“This bill ... makes Medicaid the foundation of our health-care system, and they’re under-funding the foundation,” NCSL Washington lobbyist Joy Johnson Wilson said in a conference call with state legislators. Viewed in this light, the gift of $23.5 billion seems more like a bribe to win support from state legislators for the House bill. It’s a tactic that might work, for the current plight of the states is so desperate that legislators may be willing to endure long-term costs that will occur when many of them are no longer in office in order to obtain short-term relief.

The $23.5 billion, Section 1749 of the House health-care bill, comes in the form of a six-month extension of the relief provided to states on Medicaid costs by the American Recovery and Reinvestment Act. That bill boosted, on average, the federal share of Medicaid costs to 66 percent from 57 percent, with the hardest-hit states receiving more than the others. Without the extension voted by the House, this formula would revert to the old one next year, undoubtedly triggering another round of fiscal crises and budget cuts. Section 1749 would extend the added federal share of Medicaid until June 2011.

While this is welcome, a better solution would be to phase out the added federal assistance. As Raymond Scheppach, executive director of the National Governors Association and an economist, told The Washington Post, the federal aid ends too abruptly.

“It’s sort of like a cliff,” he said. “... The cliff is just moved back.”

It’s easy to be cynical about the performance of government in the current economic situation, and many Americans are. Although Obama still commands the support of a majority of Americans, his economic program is viewed with increasing skepticism by independents who voted overwhelmingly for him in 2008.

Americans are also skeptical of Congress and they are perhaps most skeptical of all about what’s taking place in state houses and legislatures. In Pennsylvania, a poll found that only 29 percent of respondents thought that Gov. Ed Rendell was doing a good or excellent job — and that just 18 percent rated the Legislature’s performance as good or excellent. In California, a survey gave Schwarzenegger a 33 percent approval rating and the Legislature an approval rating of only 11 percent.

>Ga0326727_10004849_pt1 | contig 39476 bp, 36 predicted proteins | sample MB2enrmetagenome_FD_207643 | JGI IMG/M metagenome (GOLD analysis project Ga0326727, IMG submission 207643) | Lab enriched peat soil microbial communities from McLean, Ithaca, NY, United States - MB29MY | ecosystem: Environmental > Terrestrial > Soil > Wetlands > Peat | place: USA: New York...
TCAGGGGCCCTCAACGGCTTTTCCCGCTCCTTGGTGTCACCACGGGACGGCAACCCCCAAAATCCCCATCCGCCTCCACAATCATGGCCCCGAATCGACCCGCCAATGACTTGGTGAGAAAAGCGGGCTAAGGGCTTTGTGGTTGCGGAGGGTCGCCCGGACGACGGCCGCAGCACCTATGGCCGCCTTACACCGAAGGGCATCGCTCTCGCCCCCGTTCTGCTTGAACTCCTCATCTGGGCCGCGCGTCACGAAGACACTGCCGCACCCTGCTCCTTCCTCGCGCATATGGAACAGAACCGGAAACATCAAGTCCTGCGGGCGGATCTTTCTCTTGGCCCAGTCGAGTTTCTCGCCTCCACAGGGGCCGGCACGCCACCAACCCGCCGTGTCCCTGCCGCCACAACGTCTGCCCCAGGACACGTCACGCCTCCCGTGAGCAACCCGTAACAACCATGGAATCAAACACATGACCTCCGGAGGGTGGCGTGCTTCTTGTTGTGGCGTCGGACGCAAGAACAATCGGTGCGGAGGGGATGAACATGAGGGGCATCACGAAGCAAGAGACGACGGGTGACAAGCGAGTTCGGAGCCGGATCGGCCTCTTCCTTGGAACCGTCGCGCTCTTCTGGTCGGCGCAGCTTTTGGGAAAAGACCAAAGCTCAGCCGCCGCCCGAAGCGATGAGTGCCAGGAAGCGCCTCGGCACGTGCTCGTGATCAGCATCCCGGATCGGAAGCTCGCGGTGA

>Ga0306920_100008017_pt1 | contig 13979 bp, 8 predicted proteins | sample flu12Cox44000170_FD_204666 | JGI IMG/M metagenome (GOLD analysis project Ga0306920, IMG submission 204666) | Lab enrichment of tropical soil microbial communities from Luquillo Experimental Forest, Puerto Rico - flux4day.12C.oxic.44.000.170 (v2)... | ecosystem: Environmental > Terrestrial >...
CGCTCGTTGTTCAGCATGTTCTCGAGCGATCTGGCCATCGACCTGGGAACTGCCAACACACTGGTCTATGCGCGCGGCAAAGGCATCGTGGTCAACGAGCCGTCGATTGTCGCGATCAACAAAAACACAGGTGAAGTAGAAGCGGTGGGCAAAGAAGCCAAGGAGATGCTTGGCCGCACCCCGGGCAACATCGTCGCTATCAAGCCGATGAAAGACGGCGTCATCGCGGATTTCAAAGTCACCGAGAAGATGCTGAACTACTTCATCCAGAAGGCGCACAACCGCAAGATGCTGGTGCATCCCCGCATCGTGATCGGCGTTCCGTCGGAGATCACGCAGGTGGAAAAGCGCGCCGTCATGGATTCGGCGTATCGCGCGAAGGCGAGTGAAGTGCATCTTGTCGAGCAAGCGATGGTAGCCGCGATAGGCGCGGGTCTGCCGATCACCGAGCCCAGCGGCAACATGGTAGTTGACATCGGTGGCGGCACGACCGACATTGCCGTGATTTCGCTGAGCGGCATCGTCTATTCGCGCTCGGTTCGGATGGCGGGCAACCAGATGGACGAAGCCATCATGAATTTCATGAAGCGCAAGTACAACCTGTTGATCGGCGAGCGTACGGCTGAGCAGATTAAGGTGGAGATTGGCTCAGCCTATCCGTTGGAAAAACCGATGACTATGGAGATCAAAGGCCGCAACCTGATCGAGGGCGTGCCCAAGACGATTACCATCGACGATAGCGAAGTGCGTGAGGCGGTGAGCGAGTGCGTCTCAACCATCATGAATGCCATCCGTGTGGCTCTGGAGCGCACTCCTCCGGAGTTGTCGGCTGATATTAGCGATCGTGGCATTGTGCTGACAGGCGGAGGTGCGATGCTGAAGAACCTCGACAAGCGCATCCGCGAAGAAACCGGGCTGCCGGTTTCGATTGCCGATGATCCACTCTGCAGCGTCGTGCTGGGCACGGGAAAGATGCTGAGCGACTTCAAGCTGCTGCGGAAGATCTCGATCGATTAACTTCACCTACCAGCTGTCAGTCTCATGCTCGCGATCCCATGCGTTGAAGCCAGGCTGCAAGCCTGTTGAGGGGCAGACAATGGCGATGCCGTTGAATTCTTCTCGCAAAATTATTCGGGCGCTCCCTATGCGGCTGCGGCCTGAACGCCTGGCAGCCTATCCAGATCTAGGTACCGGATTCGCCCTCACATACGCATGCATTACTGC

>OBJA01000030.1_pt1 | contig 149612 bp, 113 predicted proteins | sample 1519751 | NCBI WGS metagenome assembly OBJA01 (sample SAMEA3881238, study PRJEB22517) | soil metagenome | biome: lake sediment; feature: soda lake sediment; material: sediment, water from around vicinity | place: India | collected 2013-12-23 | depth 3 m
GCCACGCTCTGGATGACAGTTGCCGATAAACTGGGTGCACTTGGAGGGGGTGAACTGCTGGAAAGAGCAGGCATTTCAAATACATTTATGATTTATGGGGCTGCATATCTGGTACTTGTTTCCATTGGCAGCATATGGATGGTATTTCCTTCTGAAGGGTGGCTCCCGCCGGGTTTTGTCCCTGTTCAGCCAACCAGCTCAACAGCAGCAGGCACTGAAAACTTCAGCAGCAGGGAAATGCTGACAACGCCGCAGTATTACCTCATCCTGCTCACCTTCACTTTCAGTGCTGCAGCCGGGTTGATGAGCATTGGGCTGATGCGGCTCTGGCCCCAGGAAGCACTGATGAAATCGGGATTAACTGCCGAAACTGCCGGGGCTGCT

Legislators have been vicariously tarnished in recent years by high-profile scandals involving the governors of Illinois, New Jersey, New York and South Carolina. But they are also in disrepute because in hard times the public demands more of those it sends to office. Fair or not, the perception is widespread that politicians in general and state leaders in particular haven’t delivered the goods.

In fact, states can claim a number of success stories. Massachusetts continues to tinker with — and improve — a landmark health-care bill that comes closer to universal coverage than any of the plans now being debated in Congress. The Senate version of the federal health bill usefully copies the Massachusetts plan in its employer requirements, charging a flat fee for workers who purchase government-subsidized insurance, which is preferable to the onerous House requirement of mandated coverage for all but the smallest businesses.

Rhode Island is using electronic pharmacy prescription data to track swine flu, an innovation with broad implications in an industry deficient in tracking and record keeping. In California, in defiance of their low approval ratings, legislators and Schwarzenegger have reached a historic agreement to increase the state’s water supply and preserve the endangered Sacramento-San Joaquin River Delta ecosystem. All this suggests that it’s way too early to give up on the states.

Nonetheless, one of the lessons of the Great Recession is that states aren’t going to make it on their own. It’s clear that many states would have failed to balance their budgets in 2009 without the federal stimulus, and that they won’t be able to do it next year without more of the same. The word “stimulus” has become politically unpalatable, but whatever it is called, states need additional help if they are to avoid plunging off that fiscal cliff.

— Summerland resident Lou Cannon is a longtime national political writer and acclaimed presidential biographer. His most recent book — co-authored with his son, Carl — is Reagan’s Disciple: George W. Bush’s Troubled Quest for a Presidential Legacy. Cannon also is an editorial adviser to State Net Capitol Journal, which published this column originally.